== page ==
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Reforms for Joint Health and Safety Committees

DCN News Services
Reforms for Joint Health and Safety Committees

TORONTO — Ontario’s Ministry of Labour is shelving a requirement that some members of Joint Health and Safety Committees attend a five-day training course outside of the workplace for certification.

Instead, Minister of Labour Laurie Scott announced Jan. 31, workers will be able to take courses online.

The committees and training are mandatory at workplaces in Ontario with more than 20 workers and require at least two certified members. Ontario has 50,000 such workplaces, said a statement. Some businesses are forced to pay for travel and accommodation costs while their employees take the certification course, Scott said.

The reforms will save Ontario businesses approximately $5 million per year, the ministry said.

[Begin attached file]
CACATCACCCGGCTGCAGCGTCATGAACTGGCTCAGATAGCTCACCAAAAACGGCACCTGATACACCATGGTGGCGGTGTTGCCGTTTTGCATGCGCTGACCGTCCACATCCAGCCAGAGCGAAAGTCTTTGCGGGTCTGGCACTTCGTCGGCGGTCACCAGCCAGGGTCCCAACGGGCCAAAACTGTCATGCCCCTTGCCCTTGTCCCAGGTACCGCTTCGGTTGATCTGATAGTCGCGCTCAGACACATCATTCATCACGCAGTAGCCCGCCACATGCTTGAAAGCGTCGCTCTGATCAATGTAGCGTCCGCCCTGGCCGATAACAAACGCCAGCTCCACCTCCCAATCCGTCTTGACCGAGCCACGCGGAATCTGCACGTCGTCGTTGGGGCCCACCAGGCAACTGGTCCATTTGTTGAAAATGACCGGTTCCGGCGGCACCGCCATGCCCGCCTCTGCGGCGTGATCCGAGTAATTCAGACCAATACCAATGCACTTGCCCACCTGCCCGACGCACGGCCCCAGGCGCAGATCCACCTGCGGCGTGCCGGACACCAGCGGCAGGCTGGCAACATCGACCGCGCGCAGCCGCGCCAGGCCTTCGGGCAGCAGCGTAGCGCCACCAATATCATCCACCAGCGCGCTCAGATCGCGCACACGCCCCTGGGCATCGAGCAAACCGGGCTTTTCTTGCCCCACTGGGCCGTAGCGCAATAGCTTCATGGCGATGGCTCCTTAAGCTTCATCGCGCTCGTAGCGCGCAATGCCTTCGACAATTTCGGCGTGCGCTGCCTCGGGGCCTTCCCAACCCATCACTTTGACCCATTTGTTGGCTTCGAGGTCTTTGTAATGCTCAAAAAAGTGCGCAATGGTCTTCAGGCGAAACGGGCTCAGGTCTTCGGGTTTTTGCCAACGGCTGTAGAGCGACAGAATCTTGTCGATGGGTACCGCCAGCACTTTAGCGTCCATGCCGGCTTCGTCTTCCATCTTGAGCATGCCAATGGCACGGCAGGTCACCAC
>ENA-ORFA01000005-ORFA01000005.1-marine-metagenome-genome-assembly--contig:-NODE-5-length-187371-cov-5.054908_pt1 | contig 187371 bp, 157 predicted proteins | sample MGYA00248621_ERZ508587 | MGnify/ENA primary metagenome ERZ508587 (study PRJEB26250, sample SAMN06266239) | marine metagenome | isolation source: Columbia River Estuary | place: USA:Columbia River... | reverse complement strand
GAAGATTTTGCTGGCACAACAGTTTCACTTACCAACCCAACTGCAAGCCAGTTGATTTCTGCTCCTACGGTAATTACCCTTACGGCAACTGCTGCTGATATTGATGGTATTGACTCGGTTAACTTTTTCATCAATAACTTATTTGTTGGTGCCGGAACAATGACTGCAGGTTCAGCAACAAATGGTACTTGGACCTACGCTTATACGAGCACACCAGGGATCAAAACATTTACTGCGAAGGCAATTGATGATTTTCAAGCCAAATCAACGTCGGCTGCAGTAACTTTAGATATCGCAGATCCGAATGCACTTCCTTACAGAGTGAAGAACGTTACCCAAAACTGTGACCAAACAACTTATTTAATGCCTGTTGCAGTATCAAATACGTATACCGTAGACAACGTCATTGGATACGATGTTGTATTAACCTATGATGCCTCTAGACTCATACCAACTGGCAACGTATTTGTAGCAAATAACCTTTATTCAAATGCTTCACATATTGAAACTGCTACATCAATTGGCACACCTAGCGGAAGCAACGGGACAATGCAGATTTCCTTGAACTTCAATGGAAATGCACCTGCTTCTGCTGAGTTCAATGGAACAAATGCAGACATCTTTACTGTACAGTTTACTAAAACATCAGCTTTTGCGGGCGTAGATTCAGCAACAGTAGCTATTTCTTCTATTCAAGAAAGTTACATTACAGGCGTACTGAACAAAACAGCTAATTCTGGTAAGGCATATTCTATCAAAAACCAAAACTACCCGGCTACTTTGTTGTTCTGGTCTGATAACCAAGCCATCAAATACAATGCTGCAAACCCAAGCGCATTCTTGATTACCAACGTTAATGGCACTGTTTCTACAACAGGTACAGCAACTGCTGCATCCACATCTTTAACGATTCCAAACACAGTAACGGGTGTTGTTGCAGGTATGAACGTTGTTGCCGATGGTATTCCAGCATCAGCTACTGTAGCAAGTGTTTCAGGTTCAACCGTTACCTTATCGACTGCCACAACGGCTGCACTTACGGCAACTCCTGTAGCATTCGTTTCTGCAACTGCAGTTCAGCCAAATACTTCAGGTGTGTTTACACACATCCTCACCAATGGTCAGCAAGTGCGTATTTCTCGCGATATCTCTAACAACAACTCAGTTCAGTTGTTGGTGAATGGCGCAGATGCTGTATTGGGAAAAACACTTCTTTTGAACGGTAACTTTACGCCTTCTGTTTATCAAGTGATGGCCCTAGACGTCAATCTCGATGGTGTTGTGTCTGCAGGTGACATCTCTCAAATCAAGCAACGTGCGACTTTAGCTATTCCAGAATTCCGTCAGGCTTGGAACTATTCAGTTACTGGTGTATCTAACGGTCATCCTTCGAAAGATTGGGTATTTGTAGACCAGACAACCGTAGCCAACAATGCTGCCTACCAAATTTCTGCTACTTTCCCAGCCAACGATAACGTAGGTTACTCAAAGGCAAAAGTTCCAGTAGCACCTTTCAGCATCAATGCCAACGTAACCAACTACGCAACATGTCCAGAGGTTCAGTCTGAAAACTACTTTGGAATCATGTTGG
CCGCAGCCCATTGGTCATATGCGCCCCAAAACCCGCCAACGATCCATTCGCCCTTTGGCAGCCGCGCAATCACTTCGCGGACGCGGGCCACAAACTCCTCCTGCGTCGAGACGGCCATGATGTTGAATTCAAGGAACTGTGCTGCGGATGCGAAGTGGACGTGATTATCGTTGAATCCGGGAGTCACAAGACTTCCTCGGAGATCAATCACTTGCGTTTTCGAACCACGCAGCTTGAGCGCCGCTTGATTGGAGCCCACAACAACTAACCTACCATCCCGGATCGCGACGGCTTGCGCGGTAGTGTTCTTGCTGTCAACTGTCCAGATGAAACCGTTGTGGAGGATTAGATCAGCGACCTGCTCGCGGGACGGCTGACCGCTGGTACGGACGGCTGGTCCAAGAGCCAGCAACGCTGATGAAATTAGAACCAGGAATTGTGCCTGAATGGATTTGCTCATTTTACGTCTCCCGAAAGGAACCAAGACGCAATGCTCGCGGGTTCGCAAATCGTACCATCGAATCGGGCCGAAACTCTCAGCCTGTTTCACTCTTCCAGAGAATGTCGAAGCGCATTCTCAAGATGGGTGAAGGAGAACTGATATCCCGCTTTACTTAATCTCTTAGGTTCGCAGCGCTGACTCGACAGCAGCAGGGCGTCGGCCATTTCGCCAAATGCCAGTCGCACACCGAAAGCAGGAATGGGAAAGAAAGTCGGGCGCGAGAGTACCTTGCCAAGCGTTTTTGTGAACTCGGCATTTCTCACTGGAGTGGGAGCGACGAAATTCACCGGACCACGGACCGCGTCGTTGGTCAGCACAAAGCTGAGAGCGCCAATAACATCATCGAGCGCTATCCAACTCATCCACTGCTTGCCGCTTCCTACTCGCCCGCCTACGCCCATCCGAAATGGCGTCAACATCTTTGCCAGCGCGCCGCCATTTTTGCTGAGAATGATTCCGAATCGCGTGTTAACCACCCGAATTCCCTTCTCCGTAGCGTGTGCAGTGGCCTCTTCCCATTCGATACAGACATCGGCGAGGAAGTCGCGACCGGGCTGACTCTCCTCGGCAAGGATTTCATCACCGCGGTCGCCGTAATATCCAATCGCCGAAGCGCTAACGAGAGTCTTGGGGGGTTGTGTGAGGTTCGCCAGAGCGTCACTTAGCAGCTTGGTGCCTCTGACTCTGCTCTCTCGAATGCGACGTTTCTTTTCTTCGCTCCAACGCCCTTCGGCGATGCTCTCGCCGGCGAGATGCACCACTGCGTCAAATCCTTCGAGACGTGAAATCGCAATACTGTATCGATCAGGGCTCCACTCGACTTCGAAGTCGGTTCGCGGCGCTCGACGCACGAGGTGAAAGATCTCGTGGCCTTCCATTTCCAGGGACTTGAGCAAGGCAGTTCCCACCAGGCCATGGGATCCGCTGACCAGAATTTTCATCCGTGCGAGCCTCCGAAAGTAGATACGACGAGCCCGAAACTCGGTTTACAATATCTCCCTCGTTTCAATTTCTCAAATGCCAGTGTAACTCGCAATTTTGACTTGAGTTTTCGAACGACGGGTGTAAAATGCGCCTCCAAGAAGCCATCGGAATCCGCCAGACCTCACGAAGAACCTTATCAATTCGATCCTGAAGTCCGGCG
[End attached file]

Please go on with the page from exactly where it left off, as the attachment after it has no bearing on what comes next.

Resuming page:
The changes also include a simplification of requirements, removing “red tape,” and extending the time to complete the second part of training to within a year of completing the first part, providing more time for employers to schedule training.

“Joint health and safety committees are a cornerstone of a well-functioning workplace internal responsibility system. These improvements will help workplaces promote a strong health and safety culture by meeting the needs of both employers and workers,” said Ron Kelusky, Ontario’s Chief Prevention Officer.

Ontario Public Service Employees Union president Warren (Smokey) Thomas said in a statement this decision is putting workers’ safety at risk.

“Premier (Doug) Ford is cutting corners and is gambling with the lives of Ontario workers,” Thomas said. “He is putting a price tag on the welfare of workers.”

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